Hypatia 18.4 (2003) ix-xx
[Access article in PDF]
Feminism and Aesthetics
Peg Brand and Mary Devereaux
It is with great enthusiasm that we present this special issue of Hypatia on feminism and aesthetics. It has been more than twelve years since guest editors Hilde Hein and Carolyn Korsmeyer put together the first special issue of Hypatia on this topic (1990). Then in its initial stages, feminist theorizing about art and aesthetics introduced considerations of gender into discussions of creativity and genius, the nature of art and its appreciation and interpretation, the imagination, and other traditional questions of philosophical aesthetics. The result was an unprecedented challenge to the existing philosophical literature. Pioneers of work in feminism and aesthetics raised the possibility of a specifically "feminine aesthetic," identified the "male gaze" implicitly assumed by visual representations of the female body, called attention to the interests embedded in purportedly disinterested responses to art, and argued for the importance of attending to African-American women's literature and other previously ignored aesthetic traditions. This early work directed philosophic attention for the first time to women's experiences, including women's experiences of their own bodies and their sense of themselves as creators. One result of this theoretical work was a flurry of interest in the body as an object of fashionable adornment, or alternately, as a vehicle for political activism and/or embodied sexuality.
From the perspective of more than a decade later, we can chart the development of the issues that preoccupied those first doing feminist work in aesthetics. Some of the early questions have been answered or set aside. So, for example, many contemporary feminists now reject the idea of a uniquely feminine aesthetic and the essentialist thinking about women and women's art on which it relied. Other concerns retain their hold. Work on the question of how gender affects traditional philosophical notions, for example, genius, aesthetic autonomy, and disinterested judgment, continues, as does attention to the social, economic, and institutional barriers confronting women who seek to have their art accepted in the mainstream art world. The result of the past dozen years is an abundant and mature body of scholarly work—work that continues to nourish and provoke.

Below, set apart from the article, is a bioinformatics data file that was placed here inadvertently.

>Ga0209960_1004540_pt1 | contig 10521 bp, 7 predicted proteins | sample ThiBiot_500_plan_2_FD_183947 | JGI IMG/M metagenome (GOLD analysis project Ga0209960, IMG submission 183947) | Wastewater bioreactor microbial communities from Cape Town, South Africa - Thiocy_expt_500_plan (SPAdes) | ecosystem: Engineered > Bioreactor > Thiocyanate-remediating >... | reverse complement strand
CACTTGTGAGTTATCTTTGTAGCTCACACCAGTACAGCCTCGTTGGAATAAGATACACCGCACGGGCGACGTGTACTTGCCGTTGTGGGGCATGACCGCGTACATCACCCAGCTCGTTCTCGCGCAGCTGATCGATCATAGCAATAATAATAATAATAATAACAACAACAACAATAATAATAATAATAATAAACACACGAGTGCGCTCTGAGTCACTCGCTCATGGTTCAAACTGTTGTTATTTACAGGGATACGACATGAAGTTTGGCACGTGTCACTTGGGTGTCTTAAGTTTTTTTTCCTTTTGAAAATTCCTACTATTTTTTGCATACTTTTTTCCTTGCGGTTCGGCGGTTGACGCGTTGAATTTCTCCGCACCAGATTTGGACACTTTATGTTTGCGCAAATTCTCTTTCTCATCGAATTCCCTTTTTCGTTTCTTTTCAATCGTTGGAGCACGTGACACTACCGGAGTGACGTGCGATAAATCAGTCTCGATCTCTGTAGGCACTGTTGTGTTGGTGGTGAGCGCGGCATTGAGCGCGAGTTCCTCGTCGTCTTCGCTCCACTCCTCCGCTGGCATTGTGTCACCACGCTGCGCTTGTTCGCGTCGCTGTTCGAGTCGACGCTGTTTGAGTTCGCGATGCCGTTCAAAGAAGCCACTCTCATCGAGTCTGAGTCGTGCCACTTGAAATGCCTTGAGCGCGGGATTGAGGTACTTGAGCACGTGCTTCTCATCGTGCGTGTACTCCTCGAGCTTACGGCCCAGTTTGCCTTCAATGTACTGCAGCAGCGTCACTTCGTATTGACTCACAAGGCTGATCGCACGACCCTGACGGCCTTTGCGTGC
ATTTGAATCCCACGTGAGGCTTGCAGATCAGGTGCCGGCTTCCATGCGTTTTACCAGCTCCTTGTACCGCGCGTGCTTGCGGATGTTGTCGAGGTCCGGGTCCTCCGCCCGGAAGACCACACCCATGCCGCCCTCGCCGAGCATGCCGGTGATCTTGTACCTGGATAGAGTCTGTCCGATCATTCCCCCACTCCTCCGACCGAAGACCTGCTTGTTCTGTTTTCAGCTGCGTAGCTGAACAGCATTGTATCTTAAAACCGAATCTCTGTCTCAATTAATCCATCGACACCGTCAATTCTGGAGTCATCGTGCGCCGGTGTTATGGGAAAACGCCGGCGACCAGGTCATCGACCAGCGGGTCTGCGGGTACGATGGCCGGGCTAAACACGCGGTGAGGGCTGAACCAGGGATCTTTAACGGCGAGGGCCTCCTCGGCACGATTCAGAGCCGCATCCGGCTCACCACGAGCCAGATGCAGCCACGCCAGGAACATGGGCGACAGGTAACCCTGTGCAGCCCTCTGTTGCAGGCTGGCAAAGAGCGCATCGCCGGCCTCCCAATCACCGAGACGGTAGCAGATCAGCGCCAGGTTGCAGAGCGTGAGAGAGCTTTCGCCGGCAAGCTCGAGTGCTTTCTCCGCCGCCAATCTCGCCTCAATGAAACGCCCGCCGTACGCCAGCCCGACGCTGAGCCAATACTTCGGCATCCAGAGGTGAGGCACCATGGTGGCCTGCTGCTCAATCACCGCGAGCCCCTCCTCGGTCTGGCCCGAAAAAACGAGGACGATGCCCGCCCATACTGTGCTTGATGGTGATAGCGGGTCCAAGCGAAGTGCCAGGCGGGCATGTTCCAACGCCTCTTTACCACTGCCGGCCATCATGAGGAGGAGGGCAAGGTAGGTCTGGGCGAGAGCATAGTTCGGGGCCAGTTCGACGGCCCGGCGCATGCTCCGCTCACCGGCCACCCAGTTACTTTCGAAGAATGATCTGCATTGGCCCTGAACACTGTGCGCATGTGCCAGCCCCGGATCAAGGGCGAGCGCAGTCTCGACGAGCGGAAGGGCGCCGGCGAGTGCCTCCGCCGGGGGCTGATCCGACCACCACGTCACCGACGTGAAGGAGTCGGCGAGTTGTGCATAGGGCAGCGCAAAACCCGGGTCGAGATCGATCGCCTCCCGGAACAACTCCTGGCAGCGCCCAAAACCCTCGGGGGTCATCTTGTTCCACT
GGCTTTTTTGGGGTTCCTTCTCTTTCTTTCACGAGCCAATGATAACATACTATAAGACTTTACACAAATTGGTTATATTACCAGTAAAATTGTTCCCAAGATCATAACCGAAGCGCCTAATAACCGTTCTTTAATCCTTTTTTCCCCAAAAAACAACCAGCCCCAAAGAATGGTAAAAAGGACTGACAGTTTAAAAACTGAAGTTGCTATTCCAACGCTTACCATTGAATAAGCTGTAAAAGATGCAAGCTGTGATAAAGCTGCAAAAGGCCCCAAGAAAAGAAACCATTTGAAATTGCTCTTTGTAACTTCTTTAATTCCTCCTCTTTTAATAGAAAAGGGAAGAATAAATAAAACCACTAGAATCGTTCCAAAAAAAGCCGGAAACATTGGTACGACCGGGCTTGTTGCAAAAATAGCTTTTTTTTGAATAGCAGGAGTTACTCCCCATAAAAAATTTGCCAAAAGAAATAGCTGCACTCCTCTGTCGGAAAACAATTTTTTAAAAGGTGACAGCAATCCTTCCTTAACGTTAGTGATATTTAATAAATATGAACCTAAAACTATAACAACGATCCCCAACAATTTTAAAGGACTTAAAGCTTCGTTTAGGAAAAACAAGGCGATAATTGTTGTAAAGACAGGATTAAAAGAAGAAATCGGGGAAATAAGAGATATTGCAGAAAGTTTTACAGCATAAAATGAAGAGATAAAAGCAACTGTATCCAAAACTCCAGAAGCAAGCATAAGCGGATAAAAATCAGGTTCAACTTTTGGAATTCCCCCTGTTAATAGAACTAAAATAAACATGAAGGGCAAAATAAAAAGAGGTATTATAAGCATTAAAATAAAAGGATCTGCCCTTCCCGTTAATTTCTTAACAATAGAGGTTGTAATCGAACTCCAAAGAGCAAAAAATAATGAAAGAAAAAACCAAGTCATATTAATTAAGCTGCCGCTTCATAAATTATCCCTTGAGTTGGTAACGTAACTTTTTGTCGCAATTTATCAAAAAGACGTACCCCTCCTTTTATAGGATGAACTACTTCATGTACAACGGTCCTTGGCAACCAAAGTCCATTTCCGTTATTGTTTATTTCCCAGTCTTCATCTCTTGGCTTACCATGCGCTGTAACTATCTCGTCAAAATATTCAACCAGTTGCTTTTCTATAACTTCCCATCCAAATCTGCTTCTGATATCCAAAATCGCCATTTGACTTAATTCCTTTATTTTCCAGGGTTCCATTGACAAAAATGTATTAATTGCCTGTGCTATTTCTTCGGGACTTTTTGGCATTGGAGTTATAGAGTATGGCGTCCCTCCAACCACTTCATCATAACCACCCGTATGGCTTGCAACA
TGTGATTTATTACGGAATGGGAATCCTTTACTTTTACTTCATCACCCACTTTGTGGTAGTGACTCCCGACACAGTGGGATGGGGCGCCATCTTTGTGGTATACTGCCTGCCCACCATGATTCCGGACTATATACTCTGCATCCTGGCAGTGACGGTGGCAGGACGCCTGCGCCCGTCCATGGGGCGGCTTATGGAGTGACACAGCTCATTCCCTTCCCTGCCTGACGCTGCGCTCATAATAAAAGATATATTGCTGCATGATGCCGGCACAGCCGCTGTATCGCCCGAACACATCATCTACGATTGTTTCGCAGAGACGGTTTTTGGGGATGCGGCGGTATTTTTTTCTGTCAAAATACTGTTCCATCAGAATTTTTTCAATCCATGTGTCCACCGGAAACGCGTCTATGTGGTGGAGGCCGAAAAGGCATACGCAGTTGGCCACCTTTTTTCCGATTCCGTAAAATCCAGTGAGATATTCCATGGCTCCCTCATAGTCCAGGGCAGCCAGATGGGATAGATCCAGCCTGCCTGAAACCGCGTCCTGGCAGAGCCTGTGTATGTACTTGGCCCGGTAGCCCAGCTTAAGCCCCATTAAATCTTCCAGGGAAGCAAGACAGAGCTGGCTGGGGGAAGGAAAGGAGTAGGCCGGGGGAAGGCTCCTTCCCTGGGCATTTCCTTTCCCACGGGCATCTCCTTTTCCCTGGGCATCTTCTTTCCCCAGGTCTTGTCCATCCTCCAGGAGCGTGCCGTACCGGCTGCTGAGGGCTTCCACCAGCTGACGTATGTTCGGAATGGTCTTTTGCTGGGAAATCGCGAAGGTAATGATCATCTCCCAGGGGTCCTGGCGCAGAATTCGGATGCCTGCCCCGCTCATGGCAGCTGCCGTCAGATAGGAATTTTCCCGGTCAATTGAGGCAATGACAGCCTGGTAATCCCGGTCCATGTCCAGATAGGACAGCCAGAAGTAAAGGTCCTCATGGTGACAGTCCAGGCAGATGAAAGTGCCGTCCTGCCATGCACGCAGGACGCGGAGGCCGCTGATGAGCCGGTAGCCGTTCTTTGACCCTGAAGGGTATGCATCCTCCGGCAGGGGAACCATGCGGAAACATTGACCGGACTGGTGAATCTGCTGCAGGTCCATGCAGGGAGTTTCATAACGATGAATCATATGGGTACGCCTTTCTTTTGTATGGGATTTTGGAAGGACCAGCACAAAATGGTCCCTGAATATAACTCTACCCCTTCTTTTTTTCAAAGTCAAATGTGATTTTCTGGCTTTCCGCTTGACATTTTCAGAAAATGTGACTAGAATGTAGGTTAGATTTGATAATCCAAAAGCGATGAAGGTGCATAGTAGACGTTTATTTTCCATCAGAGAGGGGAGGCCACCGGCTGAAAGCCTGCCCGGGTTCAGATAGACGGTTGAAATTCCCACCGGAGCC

As readers will learn from this special issue, the past decade or so has also witnessed an expansion of work into realms for the most part previously unexplored: a concern with aesthetic pleasure and the pleasures of the body, the gendered aspects of beauty and the sublime, the relation of aesthetics and ethics, the impact of feminist jurisprudence on aesthetics, and the role of the imagination in political art. [End Page ix]
The annotated bibliography presented in this volume provides a good starting point for charting the ebb and flow of a decade or more of feminist work in aesthetics. Presenting only a small proportion of the available publications in this area, author Joshua Shaw begins with the two pivotal volumes published in 1990: Hypatia (republished as Aesthetics in Feminist Perspective, 1993)and The Journal of Aesthetics and Art Criticism (republished as Feminism and Tradition in Aesthetics [Brand and Korsmeyer 1995]). Shaw's emphasis, like that of Brand, Hein, and Korsmeyer, is on work in analytic philosophy. The resulting bibliography reveals the wealth of material now available on women artists, feminist re-visioning of art history, and feminist theory, work that originates in feminist visual theory, film theory, cultural studies, and art history. Material in this area has blossomed beyond expectations. Detailed and thorough texts now exist on an incredible variety of women artists, past and present (see bibliography for texts by Fiona Carson and Claire Pajaczkowska, Marsha Meskimmon, Helena Reckitt, and Ella Shohat). Such studies of individual artists are greatly enhanced by the sophisticated theoretical frameworks used to explain both their work and their place in history, frameworks unimaginable in the early 1970s when women artists were first taking their rightful place at the forefront of feminist scholarship and legitimization (see bibliographic entries by Katy Deepwell and Griselda Pollock).
The bibliography also details the innovative and expanded range of topics that have come to take center stage in feminist philosophical inquiry...